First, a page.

The Spa Creek Conservancy has been awarded a grant of $192,518 to support the Southwoods Homeowners Association’s Stormwater project to reduce water pollution.
The the U.S. Environmental Protection Agency (EPA) and the National Fish and Wildlife Foundation (NFWF) announced the award. The EPA/NFWF Innovative Nutrient and Sediment Reduction (INSR) Grant Program awarded $6.1 million to 11 projects in the Chesapeake Bay watershed with recipients providing more than $9 million in matching funds. The INSR Program provides grants to innovative and cost-effective projects that dramatically reduce or eliminate the flow of nitrogen, phosphorus and sediment pollution into local waterways and the Chesapeake Bay. Funding for these projects was awarded through the NFWF Chesapeake Bay Stewardship Fund (CBSF).
The Southwoods community borders the headwaters of Spa Creek, where stormwater from Parole and the Chinquapin Round Road industrial park drains in an uncontrolled manner to form the creek. The runoff from this mostly impervious area gives the creek its polluted start with phosphorus, nitrogen, and sediment that carries into the tidal portion of the creek and into Annapolis Harbor and the Severn River.
With a Severn River Association Stormwater Action Fund grant and Southwood Homeowners Association matching funds, the Conservancy is conducting a community runoff assessment and developing a master Watershed Action Plan.
This grant represents the funding for Phase 1 of the initiative, which includes bioretention cell infiltration and filtration systems, rain gardens, conservation landscaping, and retrofitting half of the community parking pads with pervious concrete.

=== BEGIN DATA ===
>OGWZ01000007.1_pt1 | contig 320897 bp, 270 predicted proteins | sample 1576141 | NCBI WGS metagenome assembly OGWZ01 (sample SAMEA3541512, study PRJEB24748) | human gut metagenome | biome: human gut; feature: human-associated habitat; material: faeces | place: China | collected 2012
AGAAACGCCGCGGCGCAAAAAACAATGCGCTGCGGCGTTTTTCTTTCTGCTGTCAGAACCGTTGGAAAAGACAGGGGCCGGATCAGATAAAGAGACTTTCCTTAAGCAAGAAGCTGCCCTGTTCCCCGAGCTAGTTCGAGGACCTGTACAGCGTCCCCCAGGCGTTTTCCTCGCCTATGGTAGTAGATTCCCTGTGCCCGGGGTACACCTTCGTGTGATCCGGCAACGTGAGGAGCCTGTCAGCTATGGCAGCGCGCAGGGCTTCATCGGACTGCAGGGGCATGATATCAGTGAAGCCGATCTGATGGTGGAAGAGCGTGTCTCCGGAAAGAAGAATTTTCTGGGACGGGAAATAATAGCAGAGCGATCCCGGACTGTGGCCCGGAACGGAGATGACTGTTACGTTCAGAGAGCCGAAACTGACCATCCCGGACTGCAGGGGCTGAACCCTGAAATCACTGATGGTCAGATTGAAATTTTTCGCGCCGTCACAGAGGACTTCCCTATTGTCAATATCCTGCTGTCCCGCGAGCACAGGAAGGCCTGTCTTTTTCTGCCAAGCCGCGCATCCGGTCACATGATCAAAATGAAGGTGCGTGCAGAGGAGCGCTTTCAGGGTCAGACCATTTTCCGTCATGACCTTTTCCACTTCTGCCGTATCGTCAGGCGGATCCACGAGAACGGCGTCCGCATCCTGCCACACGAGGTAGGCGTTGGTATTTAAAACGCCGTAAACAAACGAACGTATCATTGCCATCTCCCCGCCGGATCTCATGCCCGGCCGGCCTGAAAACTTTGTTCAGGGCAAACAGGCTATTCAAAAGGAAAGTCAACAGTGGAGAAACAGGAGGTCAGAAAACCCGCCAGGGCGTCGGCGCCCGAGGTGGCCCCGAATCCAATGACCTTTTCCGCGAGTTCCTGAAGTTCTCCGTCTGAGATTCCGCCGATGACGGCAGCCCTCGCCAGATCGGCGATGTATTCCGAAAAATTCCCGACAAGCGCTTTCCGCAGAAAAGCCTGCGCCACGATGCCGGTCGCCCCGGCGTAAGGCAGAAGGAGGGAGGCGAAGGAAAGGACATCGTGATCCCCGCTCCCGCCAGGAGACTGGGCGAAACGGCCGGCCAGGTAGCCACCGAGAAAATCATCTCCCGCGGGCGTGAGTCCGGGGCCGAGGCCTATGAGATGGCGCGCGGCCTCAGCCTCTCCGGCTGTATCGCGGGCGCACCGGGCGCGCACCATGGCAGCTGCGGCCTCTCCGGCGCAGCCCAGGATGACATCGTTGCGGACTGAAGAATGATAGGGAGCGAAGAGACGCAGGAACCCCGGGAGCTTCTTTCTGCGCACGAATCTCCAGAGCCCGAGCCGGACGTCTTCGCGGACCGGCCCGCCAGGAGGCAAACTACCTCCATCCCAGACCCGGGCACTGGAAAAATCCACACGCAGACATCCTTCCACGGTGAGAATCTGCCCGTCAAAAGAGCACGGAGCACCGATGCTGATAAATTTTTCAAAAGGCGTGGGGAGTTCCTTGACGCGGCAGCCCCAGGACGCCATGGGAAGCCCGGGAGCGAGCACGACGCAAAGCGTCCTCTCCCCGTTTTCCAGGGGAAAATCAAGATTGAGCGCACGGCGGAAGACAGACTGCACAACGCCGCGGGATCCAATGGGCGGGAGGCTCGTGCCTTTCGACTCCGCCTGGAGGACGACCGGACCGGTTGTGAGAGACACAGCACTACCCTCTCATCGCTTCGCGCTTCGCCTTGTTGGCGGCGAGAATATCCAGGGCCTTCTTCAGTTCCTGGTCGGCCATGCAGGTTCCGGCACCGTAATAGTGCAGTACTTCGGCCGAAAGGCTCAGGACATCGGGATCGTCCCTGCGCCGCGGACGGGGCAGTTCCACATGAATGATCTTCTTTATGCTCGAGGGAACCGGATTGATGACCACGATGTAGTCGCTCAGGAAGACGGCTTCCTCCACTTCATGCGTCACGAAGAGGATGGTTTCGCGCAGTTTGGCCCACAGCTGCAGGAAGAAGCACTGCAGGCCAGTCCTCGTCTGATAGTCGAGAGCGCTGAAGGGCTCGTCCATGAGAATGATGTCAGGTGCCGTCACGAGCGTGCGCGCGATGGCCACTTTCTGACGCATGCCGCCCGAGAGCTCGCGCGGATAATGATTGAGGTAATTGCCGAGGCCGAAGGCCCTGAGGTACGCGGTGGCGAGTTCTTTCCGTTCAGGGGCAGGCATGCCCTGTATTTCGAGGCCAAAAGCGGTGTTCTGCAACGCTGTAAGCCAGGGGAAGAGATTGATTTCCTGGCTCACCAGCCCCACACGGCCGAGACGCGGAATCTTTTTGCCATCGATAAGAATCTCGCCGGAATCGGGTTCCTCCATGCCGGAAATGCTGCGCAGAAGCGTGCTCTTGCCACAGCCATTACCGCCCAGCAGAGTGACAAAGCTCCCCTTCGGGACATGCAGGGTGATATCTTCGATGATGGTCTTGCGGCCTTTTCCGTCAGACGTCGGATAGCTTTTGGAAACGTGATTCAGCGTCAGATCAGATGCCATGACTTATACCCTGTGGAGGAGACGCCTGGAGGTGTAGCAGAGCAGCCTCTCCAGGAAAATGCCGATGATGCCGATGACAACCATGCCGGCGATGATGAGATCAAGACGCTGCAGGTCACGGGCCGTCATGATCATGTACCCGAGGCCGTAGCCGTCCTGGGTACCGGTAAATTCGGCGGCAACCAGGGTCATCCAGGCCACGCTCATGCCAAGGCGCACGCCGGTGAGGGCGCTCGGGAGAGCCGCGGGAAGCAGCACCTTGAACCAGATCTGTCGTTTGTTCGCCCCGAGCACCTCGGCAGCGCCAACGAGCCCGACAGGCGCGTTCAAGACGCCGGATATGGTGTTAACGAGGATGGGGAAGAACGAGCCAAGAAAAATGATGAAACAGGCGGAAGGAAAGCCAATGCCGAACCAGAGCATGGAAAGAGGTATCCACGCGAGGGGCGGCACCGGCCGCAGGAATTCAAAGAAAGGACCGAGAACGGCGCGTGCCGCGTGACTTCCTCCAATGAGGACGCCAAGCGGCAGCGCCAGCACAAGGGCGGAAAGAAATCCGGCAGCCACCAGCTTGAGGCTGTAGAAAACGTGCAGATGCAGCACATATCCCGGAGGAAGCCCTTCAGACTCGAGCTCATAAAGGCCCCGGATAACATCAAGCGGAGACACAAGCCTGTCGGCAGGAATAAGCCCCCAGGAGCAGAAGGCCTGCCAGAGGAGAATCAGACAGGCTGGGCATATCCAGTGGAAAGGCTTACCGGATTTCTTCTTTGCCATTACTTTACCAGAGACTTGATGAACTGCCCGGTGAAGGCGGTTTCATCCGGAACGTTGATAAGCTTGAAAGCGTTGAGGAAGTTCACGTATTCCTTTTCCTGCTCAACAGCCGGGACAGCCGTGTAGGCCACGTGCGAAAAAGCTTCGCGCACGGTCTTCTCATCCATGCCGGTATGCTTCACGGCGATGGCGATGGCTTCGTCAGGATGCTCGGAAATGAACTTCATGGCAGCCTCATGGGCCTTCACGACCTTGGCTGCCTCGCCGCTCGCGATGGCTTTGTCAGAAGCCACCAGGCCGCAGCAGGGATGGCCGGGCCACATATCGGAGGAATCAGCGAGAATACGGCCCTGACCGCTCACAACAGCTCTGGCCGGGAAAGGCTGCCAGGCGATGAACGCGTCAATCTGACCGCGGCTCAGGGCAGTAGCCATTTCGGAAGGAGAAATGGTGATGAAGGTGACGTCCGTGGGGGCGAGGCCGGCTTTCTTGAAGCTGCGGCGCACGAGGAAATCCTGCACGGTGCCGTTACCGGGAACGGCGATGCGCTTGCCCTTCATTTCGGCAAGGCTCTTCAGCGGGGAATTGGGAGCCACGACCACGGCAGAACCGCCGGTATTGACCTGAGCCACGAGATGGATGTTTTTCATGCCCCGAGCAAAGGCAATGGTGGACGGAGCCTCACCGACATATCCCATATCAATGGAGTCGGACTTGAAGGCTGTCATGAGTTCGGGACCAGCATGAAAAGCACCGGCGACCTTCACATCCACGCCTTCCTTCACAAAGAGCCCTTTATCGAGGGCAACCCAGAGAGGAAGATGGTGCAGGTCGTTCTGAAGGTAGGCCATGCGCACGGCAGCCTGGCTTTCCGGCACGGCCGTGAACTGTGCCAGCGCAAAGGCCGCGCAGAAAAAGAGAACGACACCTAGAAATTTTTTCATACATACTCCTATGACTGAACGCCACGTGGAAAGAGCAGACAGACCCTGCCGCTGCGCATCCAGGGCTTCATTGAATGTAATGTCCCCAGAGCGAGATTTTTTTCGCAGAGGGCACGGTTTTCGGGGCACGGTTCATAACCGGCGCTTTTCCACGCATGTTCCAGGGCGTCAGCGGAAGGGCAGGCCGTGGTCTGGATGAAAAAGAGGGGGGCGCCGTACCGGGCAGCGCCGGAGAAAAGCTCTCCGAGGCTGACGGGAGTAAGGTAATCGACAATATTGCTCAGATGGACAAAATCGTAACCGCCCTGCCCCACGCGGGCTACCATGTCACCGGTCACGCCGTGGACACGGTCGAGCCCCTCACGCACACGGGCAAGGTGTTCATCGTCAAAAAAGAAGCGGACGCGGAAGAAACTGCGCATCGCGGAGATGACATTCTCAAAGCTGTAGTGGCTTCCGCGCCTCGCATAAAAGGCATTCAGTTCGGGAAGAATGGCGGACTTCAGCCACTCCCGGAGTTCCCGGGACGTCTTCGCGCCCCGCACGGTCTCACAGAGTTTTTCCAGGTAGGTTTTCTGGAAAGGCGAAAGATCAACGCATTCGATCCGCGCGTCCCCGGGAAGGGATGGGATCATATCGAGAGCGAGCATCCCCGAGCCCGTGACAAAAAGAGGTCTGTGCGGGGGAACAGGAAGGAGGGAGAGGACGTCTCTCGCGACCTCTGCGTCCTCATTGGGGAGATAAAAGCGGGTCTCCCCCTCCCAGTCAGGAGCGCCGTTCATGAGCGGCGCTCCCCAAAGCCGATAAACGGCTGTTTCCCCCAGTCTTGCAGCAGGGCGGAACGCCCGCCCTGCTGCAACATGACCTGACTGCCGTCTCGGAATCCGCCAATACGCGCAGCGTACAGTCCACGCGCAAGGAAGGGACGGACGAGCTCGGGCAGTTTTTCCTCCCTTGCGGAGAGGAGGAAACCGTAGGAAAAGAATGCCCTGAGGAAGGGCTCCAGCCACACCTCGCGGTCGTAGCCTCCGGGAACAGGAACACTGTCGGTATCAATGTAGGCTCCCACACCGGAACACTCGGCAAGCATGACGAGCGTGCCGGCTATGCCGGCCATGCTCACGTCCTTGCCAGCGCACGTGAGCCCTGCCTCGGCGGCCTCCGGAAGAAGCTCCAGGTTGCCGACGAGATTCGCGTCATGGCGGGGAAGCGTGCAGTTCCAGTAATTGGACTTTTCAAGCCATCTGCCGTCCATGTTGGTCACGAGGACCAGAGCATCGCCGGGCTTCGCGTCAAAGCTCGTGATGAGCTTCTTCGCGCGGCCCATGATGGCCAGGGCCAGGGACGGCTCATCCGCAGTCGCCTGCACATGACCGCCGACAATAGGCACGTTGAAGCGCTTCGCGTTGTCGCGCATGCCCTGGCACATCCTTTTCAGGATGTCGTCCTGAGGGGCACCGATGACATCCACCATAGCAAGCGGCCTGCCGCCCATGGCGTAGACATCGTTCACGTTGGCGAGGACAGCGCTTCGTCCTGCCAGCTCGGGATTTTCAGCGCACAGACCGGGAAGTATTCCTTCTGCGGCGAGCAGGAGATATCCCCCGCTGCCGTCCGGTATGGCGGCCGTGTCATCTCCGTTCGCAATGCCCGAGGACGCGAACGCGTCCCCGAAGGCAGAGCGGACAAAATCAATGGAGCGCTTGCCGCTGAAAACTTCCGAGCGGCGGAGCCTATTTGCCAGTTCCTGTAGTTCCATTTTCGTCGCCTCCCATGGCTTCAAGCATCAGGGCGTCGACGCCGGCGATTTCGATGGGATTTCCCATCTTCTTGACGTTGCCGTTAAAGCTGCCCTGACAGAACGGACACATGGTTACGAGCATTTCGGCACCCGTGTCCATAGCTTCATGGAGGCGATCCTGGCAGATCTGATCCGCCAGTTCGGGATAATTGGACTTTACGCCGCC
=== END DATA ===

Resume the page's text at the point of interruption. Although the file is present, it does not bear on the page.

Due to the lack of stormwater management in the creek’s headwaters, the creek has degraded with its banks having eroded. The streambed itself contains a great deal of polluted sediment and the erosion has resulted in sewer lines crossing the creek bed that are being exposed to the elements, a silted-in tidal cove, poor water quality and impaired wildlife habitat in the water and on land.
Spa Creek is an impaired waterway and is in the Maryland Department of Natural Resources designated “Red” zone for high priority restoration and mitigation.
The Southwoods community project will complement the overall headwaters stream channel restoration project that is being funded by the Department of Natural Resources, Chesapeake and Atlantic Coastal Bays Trust Fund, with over $3 million. This project will begin when final approval is received from the City of Annapolis, after having been approved by the U.S. Army Corps of Engineers and the Maryland Department of the Environment Non-Tidal Waters Administration.
This project will count toward the City of Annapolis’ Total Maximum Daily Load (TMDL) reduction goals that jurisdictions must meet in all Chesapeake Bay watershed states by 2017 and 2025. These goals are passed down to the local governments, i.e., City of Annapolis. The TMDL factors are Total Nitrogen (TN), Total Phosphorous (TP), and Total Suspended Solids (TSS)(silt/sediment). This implementation is projected to provide average annual reductions of 60-70% TN, of 80%TP, and 90+% of TS (Source: Low Impact development Center). Bioretention cells are able to achieve excellent removal of heavy metals. Users of this technique can expect typical copper (Cu), zinc (Zn), and lead (Pb) reductions of greater than 90%, with only small variations in results. University of Maryland has demonstrated potential bioretention cell removal efficiencies greater than 98% for total suspended solids and oil/grease. The pervious concrete parking pad devices provide similar results.